No abstract provided.


Front Matter Mar 2023

Front Matter

West Virginia Law Review

No abstract provided.


Masthead Volume 125, Issue 2 Mar 2023

Masthead Volume 125, Issue 2

West Virginia Law Review

No abstract provided.


When Does The National Labor Relations Act Preempt A State Tort Claim For Property Damage Arising From Workers’ Alleged Failure To Take Precautions To Protect Employer Property Before Going On Strike?, Anne Marie Lofaso Jan 2023

When Does The National Labor Relations Act Preempt A State Tort Claim For Property Damage Arising From Workers’ Alleged Failure To Take Precautions To Protect Employer Property Before Going On Strike?, Anne Marie Lofaso

Law Faculty Scholarship

Glacier Northwest’s unionized ready-mix concrete truck drivers went on strike after the parties had reached an impasse and their collective bargaining agreement had expired. Several strikers returned their trucks fully loaded, rendering the concrete useless, although the trucks were not damaged. This case presents a question whether the drivers’ strike, which is regulated by federal law, subjects their union to a state law tort claim for damage to the concrete.


In A League Of Her Own: Why Female Student-Athletes Are Poised To Win Big In The Nil Era With A Properly Crafted Federal Law, Anna G. Williams Jan 2023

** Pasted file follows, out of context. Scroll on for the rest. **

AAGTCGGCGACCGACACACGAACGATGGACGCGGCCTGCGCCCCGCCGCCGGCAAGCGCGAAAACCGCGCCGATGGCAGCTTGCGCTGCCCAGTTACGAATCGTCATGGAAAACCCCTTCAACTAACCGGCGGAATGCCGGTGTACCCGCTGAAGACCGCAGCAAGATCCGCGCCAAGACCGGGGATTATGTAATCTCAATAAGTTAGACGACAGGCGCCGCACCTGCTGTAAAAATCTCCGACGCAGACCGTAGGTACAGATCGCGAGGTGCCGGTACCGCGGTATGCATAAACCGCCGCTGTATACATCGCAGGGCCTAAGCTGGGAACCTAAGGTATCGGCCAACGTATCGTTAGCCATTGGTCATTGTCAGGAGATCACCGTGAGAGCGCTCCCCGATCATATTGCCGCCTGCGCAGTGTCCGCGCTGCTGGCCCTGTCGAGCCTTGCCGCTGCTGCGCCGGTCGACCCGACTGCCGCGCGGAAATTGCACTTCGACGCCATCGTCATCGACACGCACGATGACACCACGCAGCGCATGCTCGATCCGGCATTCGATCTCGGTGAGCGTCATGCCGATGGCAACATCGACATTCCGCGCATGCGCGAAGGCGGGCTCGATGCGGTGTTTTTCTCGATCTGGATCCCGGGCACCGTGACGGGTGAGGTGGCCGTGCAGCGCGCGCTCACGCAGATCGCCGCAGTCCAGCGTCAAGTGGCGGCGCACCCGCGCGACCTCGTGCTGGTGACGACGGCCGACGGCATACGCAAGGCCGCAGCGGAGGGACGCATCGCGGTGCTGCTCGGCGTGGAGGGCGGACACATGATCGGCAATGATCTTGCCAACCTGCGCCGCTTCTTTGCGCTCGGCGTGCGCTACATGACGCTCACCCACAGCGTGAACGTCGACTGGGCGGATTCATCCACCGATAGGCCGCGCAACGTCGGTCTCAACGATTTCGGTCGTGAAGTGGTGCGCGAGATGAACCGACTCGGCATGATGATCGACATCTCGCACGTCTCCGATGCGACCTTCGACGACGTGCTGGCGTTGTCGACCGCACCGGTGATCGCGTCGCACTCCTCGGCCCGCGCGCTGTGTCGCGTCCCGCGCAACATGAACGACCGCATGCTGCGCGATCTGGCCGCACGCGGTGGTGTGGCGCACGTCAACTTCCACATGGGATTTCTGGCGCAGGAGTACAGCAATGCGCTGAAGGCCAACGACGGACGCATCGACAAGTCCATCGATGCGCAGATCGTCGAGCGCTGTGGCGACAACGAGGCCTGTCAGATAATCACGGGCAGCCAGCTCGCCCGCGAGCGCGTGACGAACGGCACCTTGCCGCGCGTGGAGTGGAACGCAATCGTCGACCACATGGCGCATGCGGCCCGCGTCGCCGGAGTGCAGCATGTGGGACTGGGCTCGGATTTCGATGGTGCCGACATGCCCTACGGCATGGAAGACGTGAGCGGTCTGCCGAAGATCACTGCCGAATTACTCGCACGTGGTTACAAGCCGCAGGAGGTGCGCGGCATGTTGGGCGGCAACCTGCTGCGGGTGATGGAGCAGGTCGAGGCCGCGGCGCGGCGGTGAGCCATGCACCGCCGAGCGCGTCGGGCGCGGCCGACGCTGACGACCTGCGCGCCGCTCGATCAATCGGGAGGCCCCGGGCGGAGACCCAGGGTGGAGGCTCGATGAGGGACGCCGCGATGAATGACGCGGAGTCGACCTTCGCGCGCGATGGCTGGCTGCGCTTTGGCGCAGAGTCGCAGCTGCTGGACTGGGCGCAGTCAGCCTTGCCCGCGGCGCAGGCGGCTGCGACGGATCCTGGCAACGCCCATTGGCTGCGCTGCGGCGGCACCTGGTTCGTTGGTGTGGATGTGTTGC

In A League Of Her Own: Why Female Student-Athletes Are Poised To Win Big In The Nil Era With A Properly Crafted Federal Law, Anna G. Williams

West Virginia Law Review

No abstract provided.


Law Of The Land: The Continuing Legacy Of Indian Law's Racist Roots And Its Impact On Native American Land Rights, Maggie Lohmann Jan 2023

Law Of The Land: The Continuing Legacy Of Indian Law's Racist Roots And Its Impact On Native American Land Rights, Maggie Lohmann

West Virginia Law Review

Throughout American history, inhumane treatment of Native nations has been legalized through treaties, court cases, and legislation. Confiscating Native land, treating Native Americans as second-class citizens, and breaking government promises to Native nations has been justified with racist stereotypes about Native Americans. Although some may believe that such atrocities only occurred in the past, this belief is unfounded. This Note examines the structural racism that supports Federal Indian Law through treaties with Native nations, racist Supreme Court Indian law opinions, and legislation that allowed the seizure of Native land. The lasting legacy of this structural racism is explored through recent …


A First Step Back In Time?, Blake Jacobs Jan 2023

A First Step Back In Time?, Blake Jacobs

West Virginia Law Review

This Note discusses the implications of the United States Supreme Court’s holding in Concepcion v. United States, which left open whether district courts must reanalyze the 18 U.S.C.A. § 3553(a) factors when ruling on a motion to reduce a defendant’s sentence under the First Step Act. The decision settled a dispute between the First, Fifth, Ninth, and Eleventh Circuits, which did not require sentencing courts to consider intervening factual or legal developments; and the Second, Third, Fourth, Sixth, Seventh, Eighth, Tenth, and D.C. Circuits which did. However, the Supreme Court’s decision only obligates a district court to consider intervening …